Differences in intravascular ultrasound and histological findings in culprit coronary plaques between ST-segment elevation myocardial infarction and stable angina
A comprehensive evaluation of culprit coronary lesions may help to understand vulnerable plaques responsible for ST-segment elevation myocardial infarction (STEMI). We compared intravascular ultrasound (IVUS) and histological findings in culprit coronary plaques from 94 patients with STEMI (n = 54) or stable angina (n = 40). Tissue specimens were obtained by directional coronary atherectomy and IVUS was performed before percutaneous coronary intervention. IVUS and histological data were analyzed. Clinical characteristics were largely similar between the two groups. Plaque rupture and thrombi were more frequently found in the STEMI group than in the stable angina group. There were no significant differences between plaque types or proximal and distal reference measurements in the two groups. However, the site of minimal lumen area had a greater vessel area, remodeling index, and plaque burden with lesser lumen area in the STEMI group than in the stable angina group. Plaque areas immunopositive for CD68 and CD31 were significantly larger in the STEMI group, while the area immunopositive for α-smooth muscle actin was larger in the stable angina group. In conclusion, culprit lesions in STEMI patients showed a greater plaque burden, remodeling index, and more frequent thrombi with increased inflammation and neovascularization compared to the stable angina group, supporting the current concept of vulnerable plaques being responsible for STEMI.
KeywordsHistology Intravascular ultrasound Myocardial infarction
This study was supported by a grant from the CardioVascular Research Foundation, and the Korea Health 21 R&D Project, Ministry of Health & Welfare, Republic of Korea (H13C1371).
Conflict of interest
- 1.Schaar JA, Muller JE, Falk E, Virmani R, Fuster V, Serruys PW, Colombo A, Stefanadis C, Ward Casscells S, Moreno PR, Maseri A, van der Steen AF (2003) Terminology for high-risk and vulnerable coronary artery plaques: report of a meeting on the vulnerable plaque, June 17 and 18, Santorini Greece. Eur Heart J 2004(25):1077–1082Google Scholar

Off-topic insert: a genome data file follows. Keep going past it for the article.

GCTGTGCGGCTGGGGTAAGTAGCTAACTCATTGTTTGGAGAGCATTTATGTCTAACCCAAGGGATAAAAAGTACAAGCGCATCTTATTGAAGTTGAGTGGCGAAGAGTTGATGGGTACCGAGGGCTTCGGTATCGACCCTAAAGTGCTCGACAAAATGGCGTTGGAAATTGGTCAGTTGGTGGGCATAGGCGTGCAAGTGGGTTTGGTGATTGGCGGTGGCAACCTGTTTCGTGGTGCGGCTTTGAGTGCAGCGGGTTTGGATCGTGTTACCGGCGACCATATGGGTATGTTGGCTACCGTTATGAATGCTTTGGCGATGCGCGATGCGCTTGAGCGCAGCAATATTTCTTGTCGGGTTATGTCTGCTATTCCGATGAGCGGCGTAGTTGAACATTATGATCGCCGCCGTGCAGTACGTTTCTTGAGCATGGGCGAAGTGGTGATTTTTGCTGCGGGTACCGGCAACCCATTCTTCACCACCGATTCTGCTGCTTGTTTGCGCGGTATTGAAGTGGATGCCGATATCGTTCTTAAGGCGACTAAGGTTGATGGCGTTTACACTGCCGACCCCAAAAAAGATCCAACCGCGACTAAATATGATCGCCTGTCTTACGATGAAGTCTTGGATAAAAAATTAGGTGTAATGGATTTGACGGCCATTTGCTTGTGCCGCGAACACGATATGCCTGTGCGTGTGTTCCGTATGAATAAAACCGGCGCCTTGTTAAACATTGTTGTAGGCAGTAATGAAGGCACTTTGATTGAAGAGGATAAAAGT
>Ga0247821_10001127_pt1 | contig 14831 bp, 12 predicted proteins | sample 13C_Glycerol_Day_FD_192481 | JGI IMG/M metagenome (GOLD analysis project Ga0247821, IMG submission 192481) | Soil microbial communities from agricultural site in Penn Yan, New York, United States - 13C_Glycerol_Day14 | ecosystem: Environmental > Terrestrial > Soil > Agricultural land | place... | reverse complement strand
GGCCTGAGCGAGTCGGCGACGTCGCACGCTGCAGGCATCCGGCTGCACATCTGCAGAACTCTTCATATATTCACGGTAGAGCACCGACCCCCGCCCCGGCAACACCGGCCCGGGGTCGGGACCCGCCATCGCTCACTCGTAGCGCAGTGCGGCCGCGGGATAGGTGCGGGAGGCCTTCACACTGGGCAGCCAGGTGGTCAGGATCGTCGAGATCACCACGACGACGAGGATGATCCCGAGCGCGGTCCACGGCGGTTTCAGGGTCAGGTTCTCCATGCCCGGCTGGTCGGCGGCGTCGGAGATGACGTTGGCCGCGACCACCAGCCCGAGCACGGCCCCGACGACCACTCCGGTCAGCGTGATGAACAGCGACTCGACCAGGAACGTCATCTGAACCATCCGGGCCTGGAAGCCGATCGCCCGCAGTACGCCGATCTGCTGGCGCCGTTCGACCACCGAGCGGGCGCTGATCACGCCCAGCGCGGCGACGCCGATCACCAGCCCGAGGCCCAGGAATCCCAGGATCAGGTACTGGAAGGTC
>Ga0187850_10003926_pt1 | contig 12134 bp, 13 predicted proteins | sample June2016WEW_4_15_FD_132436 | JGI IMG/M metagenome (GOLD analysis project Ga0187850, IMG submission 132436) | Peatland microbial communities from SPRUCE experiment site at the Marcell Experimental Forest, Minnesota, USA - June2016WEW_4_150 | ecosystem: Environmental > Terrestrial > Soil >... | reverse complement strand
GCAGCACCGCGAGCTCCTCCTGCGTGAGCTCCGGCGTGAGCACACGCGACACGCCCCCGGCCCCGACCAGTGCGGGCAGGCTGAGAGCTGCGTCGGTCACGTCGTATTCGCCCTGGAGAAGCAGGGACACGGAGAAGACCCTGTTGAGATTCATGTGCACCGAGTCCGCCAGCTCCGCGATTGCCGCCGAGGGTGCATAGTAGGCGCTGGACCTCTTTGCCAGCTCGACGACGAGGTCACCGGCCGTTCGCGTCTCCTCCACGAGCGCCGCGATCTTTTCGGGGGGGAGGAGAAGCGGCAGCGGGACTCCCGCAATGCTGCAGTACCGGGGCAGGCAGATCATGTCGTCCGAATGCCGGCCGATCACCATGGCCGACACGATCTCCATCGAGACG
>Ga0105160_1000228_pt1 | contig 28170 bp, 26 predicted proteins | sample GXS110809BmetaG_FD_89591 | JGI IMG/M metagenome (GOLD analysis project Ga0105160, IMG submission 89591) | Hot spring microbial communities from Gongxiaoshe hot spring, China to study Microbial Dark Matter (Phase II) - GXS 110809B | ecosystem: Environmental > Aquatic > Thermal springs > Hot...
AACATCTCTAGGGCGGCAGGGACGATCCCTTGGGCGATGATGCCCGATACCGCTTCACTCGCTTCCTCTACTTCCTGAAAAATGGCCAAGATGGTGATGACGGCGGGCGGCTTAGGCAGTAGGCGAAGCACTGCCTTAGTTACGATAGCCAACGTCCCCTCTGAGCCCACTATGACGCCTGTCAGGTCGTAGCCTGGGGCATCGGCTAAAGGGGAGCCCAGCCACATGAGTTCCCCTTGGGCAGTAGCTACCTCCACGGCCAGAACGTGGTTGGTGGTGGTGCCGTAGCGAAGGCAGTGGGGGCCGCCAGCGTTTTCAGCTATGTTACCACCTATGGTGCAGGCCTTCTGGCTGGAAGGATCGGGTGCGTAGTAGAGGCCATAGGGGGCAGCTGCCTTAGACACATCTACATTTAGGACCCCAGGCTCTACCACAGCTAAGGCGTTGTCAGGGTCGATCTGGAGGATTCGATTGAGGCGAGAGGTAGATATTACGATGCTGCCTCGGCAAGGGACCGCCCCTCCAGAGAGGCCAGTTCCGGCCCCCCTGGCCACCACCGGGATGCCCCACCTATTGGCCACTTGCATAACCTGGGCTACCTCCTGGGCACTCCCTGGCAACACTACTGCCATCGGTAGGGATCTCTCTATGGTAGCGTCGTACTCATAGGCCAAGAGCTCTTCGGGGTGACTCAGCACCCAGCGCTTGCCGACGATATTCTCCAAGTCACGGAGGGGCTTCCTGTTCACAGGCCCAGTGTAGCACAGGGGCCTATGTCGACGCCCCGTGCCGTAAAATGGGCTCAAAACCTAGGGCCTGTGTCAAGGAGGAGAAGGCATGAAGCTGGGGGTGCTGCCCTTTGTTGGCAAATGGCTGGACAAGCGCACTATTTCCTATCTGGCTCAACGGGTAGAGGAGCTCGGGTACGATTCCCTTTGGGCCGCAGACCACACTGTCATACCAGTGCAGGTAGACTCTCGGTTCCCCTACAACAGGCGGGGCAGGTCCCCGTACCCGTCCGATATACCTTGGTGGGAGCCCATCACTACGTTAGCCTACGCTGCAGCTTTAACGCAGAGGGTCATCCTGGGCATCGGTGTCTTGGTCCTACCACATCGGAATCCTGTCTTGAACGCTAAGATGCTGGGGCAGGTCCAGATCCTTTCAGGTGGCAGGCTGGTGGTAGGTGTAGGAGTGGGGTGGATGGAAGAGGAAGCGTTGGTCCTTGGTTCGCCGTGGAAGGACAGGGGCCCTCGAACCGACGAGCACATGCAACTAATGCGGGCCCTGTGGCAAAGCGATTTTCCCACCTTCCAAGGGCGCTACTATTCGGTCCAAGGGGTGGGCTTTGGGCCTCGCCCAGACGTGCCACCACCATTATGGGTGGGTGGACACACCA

- 7.Kotani J, Mintz GS, Castagna MT, Pinnow E, Berzingi CO, Bui AB, Pichard AD, Satler LF, Suddath WO, Waksman R, Laird JR Jr, Kent KM, Weissman NJ (2003) Intravascular ultrasound analysis of infarct-related and non-infarct-related arteries in patients who presented with an acute myocardial infarction. Circulation 107:2889–2893PubMedCrossRefGoogle Scholar
- 8.Fujii K, Kobayashi Y, Mintz GS, Takebayashi H, Dangas G, Moussa I, Mehran R, Lansky AJ, Kreps E, Collins M, Colombo A, Stone GW, Leon MB, Moses JW (2003) Intravascular ultrasound assessment of ulcerated ruptured plaques: a comparison of culprit and nonculprit lesions of patients with acute coronary syndromes and lesions in patients without acute coronary syndromes. Circulation 108:2473–2478PubMedCrossRefGoogle Scholar
- 11.Tunstall-Pedoe H, Morrison C, Woodward M, Fitzpatrick B, Watt G (1991) Sex differences in myocardial infarction and coronary deaths in the Scottish MONICA population of Glasgow 1985 to 1991. Presentation, diagnosis, treatment, and 28-day case fatality of 3991 events in men and 1551 events in women. Circulation 1996(93):1981–1992Google Scholar